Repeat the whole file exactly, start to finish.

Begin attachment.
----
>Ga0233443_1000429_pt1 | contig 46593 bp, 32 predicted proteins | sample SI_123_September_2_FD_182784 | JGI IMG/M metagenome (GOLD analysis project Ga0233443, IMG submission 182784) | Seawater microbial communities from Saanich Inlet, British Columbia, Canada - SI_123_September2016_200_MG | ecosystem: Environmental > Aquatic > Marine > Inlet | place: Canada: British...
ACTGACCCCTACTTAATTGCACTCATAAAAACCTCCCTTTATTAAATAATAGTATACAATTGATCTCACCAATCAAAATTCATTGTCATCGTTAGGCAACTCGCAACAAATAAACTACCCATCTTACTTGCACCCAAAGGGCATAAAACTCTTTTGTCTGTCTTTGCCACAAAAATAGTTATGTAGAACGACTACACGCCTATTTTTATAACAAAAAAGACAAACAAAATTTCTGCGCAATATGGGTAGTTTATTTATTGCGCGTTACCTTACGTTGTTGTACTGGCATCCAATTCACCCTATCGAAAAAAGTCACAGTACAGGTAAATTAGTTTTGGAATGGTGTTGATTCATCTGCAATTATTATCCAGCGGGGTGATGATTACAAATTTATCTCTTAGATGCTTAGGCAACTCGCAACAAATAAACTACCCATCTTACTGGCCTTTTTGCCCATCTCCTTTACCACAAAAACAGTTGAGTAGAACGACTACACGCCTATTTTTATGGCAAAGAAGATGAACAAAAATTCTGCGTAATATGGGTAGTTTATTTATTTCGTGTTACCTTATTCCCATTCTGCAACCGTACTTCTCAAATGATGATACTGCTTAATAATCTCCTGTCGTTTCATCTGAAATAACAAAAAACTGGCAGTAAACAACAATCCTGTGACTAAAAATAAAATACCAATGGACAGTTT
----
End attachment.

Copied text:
>Ga0233443_1000429_pt1 | contig 46593 bp, 32 predicted proteins | sample SI_123_September_2_FD_182784 | JGI IMG/M metagenome (GOLD analysis project Ga0233443, IMG submission 182784) | Seawater microbial communities from Saanich Inlet, British Columbia, Canada - SI_123_September2016_200_MG | ecosystem: Environmental > Aquatic > Marine > Inlet | place: Canada: British...
ACTGACCCCTACTTAATTGCACTCATAAAAACCTCCCTTTATTAAATAATAGTATACAATTGATCTCACCAATCAAAATTCATTGTCATCGTTAGGCAACTCGCAACAAATAAACTACCCATCTTACTTGCACCCAAAGGGCATAAAACTCTTTTGTCTGTCTTTGCCACAAAAATAGTTATGTAGAACGACTACACGCCTATTTTTATAACAAAAAAGACAAACAAAATTTCTGCGCAATATGGGTAGTTTATTTATTGCGCGTTACCTTACGTTGTTGTACTGGCATCCAATTCACCCTATCGAAAAAAGTCACAGTACAGGTAAATTAGTTTTGGAATGGTGTTGATTCATCTGCAATTATTATCCAGCGGGGTGATGATTACAAATTTATCTCTTAGATGCTTAGGCAACTCGCAACAAATAAACTACCCATCTTACTGGCCTTTTTGCCCATCTCCTTTACCACAAAAACAGTTGAGTAGAACGACTACACGCCTATTTTTATGGCAAAGAAGATGAACAAAAATTCTGCGTAATATGGGTAGTTTATTTATTTCGTGTTACCTTATTCCCATTCTGCAACCGTACTTCTCAAATGATGATACTGCTTAATAATCTCCTGTCGTTTCATCTGAAATAACAAAAAACTGGCAGTAAACAACAATCCTGTGACTAAAAATAAAATACCAATGGACAGTTT